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2014 Gifford Lecture Series: University of Edinburgh

What is Caesar’s? Adjudicating Faith in Modern Constitutional Democracies to be held on Monday 19 May 2014. [More…]

2014 Gifford Lecture Series: University of Glasgow

Givenness and Revelation begins Tuesday 20 May 2014. [More…]

YouTube Channel

Gifford Lectures now has a YouTube Channel! [More…]


A new Gifford Lectures page for St. Andrews. [More…]

Eight Books Based on Gifford Lectures

Eight books derived from the Gifford lectures are available. [More…]


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Donald MacCrimmon MacKay

1922 - 1987

Emeritus Professor Dept. of Communication & Neuroscience, Univ. of Keele



Donald MacCrimmon MacKay was born in Caithness, Scotland, in the northern fishing village of Lybster in 1922. He studied physics at St. Andrews University, graduating in 1943. Following three years of service with the British Admiralty, he pursued postgraduate research into the limitations of high-speed electronic analogue computers, receiving a Ph.D. in 1951.
MacKay’s work with early computer technology led him to study the differences (rather than the similarities) between the human brain and computers. His research in this field contributed to developments in early information theory and the theory of brain organisation. From 1946 to 1960, MacKay lectured in physics at Kings College, London. He moved in 1960 to the University of Keele in Staffordshire, where he helped to establish the renowned Department of Communication and Neuroscience, where he continued with his research until he became Emeritus Professor in 1982.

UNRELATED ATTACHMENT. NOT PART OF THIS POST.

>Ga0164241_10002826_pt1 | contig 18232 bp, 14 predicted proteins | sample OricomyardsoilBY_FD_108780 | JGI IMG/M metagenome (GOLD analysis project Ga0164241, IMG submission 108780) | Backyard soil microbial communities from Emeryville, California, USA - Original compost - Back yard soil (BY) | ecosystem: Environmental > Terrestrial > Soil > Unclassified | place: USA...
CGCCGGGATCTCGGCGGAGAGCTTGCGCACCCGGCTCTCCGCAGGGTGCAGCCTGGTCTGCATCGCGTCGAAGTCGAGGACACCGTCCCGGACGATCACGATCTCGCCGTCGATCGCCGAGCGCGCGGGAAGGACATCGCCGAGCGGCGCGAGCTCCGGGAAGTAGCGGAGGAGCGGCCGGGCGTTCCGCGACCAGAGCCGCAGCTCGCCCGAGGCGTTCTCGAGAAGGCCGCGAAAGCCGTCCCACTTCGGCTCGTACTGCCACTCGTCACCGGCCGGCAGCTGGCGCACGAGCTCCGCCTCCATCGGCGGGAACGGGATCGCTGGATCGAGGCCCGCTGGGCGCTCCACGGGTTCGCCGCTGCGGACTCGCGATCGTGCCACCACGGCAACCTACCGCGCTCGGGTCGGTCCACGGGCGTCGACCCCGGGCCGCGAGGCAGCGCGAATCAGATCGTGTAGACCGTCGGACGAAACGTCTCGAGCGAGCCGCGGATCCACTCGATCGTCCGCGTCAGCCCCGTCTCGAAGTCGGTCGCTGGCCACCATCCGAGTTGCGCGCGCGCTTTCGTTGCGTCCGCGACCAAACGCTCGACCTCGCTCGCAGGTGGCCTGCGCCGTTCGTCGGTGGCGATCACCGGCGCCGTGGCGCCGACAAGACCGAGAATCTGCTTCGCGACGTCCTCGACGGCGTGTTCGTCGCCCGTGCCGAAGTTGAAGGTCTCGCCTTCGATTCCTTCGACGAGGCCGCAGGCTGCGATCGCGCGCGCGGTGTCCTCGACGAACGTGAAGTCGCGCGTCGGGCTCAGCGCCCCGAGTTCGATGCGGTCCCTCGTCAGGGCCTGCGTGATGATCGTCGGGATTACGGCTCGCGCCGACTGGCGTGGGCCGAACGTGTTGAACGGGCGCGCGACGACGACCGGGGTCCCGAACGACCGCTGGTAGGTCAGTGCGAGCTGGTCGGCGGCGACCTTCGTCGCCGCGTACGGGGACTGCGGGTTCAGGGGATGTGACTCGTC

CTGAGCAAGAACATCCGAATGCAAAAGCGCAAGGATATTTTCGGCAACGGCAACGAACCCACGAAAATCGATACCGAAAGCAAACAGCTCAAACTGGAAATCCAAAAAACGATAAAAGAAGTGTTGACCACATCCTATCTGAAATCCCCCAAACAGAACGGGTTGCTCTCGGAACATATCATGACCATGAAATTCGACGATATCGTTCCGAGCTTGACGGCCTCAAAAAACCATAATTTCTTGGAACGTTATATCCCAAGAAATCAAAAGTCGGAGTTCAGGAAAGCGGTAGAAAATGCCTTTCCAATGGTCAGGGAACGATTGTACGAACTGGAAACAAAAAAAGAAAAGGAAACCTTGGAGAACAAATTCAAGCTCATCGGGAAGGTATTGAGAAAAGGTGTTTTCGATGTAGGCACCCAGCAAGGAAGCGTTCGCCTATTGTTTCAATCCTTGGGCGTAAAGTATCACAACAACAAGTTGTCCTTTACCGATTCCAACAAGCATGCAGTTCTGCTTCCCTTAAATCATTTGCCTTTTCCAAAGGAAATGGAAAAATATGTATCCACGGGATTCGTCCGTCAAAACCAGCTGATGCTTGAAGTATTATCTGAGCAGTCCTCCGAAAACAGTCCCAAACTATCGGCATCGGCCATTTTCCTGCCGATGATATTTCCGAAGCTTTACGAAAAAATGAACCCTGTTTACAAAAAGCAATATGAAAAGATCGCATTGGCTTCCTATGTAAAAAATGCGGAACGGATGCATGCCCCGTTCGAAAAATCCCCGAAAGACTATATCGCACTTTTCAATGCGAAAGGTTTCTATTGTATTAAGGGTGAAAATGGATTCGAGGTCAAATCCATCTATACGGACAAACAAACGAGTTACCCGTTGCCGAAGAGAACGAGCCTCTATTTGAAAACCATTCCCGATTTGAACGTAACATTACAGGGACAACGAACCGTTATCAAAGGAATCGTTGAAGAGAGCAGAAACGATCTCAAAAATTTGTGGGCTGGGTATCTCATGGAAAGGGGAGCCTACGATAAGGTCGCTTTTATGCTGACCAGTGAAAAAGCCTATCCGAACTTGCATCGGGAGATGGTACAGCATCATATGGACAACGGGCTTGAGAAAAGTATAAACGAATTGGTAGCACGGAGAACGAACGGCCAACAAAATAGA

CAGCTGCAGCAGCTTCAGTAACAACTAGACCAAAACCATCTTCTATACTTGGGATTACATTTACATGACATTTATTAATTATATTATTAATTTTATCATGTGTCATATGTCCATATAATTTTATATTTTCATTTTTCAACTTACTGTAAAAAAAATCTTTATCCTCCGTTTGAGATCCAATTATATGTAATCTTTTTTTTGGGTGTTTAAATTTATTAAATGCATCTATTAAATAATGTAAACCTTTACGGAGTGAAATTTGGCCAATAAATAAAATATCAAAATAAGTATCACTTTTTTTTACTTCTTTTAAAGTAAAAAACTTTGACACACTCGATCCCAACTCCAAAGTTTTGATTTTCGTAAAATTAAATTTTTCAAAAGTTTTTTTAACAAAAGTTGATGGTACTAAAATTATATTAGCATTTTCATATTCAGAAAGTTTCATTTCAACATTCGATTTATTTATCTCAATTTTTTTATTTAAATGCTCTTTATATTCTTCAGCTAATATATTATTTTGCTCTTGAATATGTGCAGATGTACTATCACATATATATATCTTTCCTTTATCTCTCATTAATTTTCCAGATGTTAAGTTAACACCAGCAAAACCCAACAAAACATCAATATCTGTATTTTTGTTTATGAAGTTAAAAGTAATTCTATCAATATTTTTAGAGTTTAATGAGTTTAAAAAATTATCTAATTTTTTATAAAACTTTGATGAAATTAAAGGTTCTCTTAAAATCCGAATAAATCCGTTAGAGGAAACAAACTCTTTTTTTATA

In 1986 MacKay delivered his course of Gifford Lectures at the University of Glasgow, under the title ‘Under Our Own Microscope: What Brain Science Has to Say about Human Nature’. He died the following year from lymphoma. His lectures, edited by his widow, Valerie, with content assistance from his friend Professor Neil Spurway of the University of Glasgow, were posthumously published under the title Behind the Eye in 1991.
MacKay’s principal publications include: Analogue Computing at Ultra-High Speed (1962); Freedom of Action in a Mechanistic Universe (1965); Information, Meaning and Mechanism (1969); The Clockwork Image (1974); Science, Chance and Providence (1978); Human Science and Human Dignity (1979); Brains, Machines and Persons (1980); and The Open Mind (1988).
Michael W. DeLashmutt
University of Glasgow
Templeton Press